One more mile on the dirt road and I made a hard right. I almost rolled it again, but kept fish-tailing for a few hundred feet before I straightened it out and hit the foot feed hard. About that time, the patrolman was right on my ass. His patrol car wasn’t even eating dust he was so close.
I said: “This is it, guys.” And I pulled over.
I can no longer remember his exact name. Robert Hansen, Donald Hansen, Hanson, or whatever. His name stuck in my head for years. Lately, I have forgotten it, precisely. “Officer” is what I called him as he approached the driver-side door. “License and registration?” Yeah, I had that stuff. “Will you step out of the car?” I couldn’t do that. I had to crawl out of the driver-side window. The doors were wired shut. He had me get into the patrol car on the passenger side.
While he was paging through an Iowa Code book, I struck up a conversation with him. I found out that it was his first day on the job alone, and I was his first stop. After what seemed like 30 to 40 minutes, he gave me a citation. He went back to the car with me and he made the Jims hand him the beer. He confiscated it.
I looked at the ticket. “No windshield wipers.” He told me to take it easy driving back to town, to park the car, and never get in it again. No windshield, no bumper (with the license plate attached), tried to elude, speeding, ran a stop sign, possession of beer as a minor, and he gives me a ticket for “No windshield wipers”. Wow!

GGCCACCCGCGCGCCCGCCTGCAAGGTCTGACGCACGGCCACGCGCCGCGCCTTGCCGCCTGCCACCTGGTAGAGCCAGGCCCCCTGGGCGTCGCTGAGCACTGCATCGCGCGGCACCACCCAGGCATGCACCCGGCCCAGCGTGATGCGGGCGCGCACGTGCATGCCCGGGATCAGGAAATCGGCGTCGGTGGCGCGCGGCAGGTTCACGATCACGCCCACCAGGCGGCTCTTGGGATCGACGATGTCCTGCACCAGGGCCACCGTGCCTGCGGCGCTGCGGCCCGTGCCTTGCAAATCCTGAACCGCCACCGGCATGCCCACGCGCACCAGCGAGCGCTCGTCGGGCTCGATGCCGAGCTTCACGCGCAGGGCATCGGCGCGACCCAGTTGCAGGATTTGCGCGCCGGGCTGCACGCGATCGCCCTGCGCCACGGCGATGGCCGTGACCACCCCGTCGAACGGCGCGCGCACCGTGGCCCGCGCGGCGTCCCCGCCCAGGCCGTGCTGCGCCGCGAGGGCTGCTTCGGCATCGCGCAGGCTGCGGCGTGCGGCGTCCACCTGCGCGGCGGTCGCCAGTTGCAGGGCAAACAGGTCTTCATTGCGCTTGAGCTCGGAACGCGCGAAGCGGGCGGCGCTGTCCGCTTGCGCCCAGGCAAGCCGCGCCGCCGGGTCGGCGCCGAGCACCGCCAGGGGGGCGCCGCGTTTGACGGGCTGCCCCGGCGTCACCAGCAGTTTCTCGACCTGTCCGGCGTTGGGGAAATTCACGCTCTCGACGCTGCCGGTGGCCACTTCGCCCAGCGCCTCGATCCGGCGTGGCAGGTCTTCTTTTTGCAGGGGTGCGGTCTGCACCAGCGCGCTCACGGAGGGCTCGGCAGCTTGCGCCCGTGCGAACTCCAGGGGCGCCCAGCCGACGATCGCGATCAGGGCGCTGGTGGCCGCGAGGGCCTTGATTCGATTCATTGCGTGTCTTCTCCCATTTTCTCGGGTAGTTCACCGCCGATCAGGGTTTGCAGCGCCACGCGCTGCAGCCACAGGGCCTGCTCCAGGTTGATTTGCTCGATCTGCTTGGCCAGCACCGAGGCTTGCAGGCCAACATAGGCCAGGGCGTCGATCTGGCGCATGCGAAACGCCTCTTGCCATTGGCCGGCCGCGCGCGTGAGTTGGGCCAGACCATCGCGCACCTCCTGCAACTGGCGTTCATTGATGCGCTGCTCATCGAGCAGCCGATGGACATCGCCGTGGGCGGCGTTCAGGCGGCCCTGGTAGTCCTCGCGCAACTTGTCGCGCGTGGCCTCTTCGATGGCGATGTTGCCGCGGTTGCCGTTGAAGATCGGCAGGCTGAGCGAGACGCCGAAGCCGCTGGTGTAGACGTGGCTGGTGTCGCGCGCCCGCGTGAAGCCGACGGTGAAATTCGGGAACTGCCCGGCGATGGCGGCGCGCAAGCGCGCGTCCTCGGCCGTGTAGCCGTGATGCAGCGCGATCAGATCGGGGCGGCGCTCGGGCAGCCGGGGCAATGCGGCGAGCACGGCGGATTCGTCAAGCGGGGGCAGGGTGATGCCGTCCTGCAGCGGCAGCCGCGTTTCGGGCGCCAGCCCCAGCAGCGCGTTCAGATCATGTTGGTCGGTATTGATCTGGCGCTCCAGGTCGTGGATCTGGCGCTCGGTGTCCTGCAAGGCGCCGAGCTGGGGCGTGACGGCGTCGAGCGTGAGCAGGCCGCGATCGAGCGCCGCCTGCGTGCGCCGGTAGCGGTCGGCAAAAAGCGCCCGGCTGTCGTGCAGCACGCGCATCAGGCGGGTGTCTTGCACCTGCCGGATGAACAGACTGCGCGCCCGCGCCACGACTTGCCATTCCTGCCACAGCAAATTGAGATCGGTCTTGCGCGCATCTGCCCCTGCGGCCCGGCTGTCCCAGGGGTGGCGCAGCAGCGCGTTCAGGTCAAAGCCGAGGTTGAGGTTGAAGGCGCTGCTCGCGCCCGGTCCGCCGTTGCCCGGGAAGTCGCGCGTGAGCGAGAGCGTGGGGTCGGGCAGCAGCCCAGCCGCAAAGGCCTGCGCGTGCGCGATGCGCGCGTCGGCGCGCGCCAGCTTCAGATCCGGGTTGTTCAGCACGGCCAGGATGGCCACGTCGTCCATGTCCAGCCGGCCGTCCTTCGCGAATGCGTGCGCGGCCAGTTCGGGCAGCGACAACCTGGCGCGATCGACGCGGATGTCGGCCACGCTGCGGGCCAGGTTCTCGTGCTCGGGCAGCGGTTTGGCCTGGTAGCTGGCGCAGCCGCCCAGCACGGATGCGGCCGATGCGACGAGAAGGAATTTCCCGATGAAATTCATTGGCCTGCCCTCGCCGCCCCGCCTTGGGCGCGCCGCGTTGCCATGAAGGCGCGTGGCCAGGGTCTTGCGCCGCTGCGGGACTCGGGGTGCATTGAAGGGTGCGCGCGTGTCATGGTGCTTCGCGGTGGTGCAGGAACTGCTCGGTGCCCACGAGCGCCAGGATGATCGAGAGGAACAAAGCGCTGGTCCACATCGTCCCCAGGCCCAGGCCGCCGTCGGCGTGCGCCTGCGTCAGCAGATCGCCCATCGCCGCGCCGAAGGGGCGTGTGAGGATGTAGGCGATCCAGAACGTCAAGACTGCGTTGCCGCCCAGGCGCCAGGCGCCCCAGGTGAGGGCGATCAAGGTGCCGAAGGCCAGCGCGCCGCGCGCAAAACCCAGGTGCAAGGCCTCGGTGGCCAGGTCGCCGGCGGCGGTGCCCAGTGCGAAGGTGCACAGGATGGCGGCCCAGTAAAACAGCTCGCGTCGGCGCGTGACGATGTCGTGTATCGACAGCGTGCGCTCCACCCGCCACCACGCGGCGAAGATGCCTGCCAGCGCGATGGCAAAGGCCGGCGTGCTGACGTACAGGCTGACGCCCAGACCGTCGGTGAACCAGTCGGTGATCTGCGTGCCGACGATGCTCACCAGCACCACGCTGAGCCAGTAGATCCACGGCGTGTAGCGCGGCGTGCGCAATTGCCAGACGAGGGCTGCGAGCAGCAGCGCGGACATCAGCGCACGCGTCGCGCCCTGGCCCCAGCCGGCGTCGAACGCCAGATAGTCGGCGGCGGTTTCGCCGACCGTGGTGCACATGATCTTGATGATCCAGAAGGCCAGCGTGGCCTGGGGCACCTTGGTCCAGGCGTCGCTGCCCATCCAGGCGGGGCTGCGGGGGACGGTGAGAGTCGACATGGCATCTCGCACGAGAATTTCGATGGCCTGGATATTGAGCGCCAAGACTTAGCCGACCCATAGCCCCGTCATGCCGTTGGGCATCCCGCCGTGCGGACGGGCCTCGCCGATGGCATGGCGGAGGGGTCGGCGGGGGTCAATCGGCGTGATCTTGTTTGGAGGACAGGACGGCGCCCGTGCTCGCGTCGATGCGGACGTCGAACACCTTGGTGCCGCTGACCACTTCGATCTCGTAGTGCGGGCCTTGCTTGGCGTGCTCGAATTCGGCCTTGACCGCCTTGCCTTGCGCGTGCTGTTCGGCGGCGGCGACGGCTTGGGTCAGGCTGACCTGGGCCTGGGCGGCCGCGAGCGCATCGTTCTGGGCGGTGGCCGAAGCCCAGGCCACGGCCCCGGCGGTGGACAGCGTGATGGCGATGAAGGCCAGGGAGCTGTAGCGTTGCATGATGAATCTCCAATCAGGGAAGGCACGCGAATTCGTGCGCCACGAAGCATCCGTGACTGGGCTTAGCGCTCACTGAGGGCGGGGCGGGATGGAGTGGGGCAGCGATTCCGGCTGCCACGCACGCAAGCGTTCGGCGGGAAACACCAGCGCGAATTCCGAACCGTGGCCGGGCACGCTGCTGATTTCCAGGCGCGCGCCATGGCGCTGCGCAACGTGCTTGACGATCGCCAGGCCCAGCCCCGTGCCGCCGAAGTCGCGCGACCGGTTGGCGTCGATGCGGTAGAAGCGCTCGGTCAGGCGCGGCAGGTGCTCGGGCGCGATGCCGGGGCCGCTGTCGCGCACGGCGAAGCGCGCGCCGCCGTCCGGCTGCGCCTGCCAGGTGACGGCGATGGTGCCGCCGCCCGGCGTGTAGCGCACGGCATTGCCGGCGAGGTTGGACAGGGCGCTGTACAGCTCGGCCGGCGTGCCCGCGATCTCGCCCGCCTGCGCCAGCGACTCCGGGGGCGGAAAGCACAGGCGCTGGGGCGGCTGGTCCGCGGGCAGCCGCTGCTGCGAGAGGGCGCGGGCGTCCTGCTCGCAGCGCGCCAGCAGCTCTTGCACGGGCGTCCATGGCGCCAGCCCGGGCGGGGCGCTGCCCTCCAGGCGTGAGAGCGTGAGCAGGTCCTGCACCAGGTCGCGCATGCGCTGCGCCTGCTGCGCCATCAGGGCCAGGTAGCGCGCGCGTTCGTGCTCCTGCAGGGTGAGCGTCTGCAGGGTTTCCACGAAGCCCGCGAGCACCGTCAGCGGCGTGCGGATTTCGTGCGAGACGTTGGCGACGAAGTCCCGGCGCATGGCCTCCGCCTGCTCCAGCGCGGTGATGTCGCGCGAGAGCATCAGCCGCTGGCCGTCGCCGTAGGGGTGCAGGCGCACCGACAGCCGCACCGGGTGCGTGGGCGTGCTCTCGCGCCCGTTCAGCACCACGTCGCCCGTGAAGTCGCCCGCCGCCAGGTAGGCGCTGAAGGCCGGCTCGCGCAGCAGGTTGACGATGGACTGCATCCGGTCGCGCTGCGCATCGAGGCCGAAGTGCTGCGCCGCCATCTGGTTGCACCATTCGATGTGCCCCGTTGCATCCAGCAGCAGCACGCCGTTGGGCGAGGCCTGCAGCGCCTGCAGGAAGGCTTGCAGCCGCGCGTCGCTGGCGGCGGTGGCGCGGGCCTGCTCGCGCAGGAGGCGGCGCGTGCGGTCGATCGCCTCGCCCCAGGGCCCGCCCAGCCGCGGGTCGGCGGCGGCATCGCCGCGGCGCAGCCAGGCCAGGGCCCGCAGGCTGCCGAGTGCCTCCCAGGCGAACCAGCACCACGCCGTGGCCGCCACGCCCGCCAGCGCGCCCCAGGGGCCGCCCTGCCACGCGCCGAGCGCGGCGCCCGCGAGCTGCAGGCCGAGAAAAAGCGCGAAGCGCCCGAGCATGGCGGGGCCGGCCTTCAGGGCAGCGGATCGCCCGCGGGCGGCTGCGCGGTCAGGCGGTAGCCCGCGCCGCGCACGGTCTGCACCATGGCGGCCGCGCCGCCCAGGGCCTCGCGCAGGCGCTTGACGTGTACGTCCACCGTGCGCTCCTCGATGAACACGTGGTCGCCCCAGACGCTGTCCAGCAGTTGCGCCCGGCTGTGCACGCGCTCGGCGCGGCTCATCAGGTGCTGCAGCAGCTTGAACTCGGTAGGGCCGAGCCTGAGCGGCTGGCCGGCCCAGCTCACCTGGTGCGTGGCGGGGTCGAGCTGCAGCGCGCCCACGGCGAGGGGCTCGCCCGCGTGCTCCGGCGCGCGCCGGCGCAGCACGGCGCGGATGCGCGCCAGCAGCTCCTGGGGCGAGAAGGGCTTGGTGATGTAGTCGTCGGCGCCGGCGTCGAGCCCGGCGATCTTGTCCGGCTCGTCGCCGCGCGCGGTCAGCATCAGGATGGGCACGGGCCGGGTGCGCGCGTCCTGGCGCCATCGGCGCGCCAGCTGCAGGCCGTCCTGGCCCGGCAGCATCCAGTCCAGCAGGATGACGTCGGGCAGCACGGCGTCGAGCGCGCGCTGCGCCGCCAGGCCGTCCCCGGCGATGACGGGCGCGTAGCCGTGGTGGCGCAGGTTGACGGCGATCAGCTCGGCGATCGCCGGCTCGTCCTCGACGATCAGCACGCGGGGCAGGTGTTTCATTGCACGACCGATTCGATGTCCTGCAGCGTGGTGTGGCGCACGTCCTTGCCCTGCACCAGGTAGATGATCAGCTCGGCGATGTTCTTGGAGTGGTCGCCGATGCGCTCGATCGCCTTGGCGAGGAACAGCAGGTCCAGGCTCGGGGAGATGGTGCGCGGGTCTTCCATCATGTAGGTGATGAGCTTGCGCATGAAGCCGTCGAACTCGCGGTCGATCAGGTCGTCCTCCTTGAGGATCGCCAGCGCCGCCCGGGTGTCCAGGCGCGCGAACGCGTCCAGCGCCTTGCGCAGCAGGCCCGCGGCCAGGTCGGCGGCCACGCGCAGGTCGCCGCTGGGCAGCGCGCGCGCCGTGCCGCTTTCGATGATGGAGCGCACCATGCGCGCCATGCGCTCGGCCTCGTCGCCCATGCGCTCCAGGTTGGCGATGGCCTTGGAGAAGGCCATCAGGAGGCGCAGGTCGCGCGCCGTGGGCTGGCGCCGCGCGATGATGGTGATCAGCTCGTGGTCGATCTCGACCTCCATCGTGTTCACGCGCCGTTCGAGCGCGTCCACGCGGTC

I brought the ticket with me to court. The magistrate said “I heard about this car. What are you going to do about it?” I told him that I was entering the U.S. Navy at the end of the month, and that I had sold the car for $5 to a person who wanted it for soil erosion in a creek bed – all true! He tore up the ticket and told me to stay clean until I was in the military.
Jim DeVolld (Honcho) went back to serve another tour of duty in Vietnam. He was honorably discharged from the Marines about the same time I was honorably discharged from the U.S. Army (I know, it’s another story how I was to enter the Navy and ended up in the Army). Honcho died in the Crawford County Jail after an “alleged” suicide. Another story for another time.
Jim Malloy (Jocko) entered the Navy about a year after the Green Latrine’s last run. He is currently a resident of the Iowa Veterans Home in Marshalltown. I visit him once a month.
Leaving work at Farmland Foods in Denison one night around midnight (working the evening shift), I saw flashing red lights reflected in my rearview mirror. I pulled into the Super Value parking lot along Highway 30. “License and registration?” Yeah, I had that stuff. “You have a taillight out. You want to come back to the car with me?” He was going to give me a fix-it ticket. It was Officer Hansen. I asked if he remembered me. “Vaguely”, he said. I talked about the day the Green Latrine was put to rest and his memory of the event slowly crept into his memory, but I think he wanted to forget it. I struck up a conversation. It was his last night on the job. He was retiring early because of a health problem.
I asked him if he could make me the last stop of the night. You know, to say that I was his first and last stop. He wouldn’t make that commitment.
The Green Latrine is lying in the bottom of a creek bed somewhere approximately 4 miles south of Vail.
I wish I would have taken better care of it. I wish I could have afforded to stow it away somewhere until I had enough money to fix it up. Of course, it would be stowed there, yet.
I learned a lot from owning the Green Latrine. Get a Ford!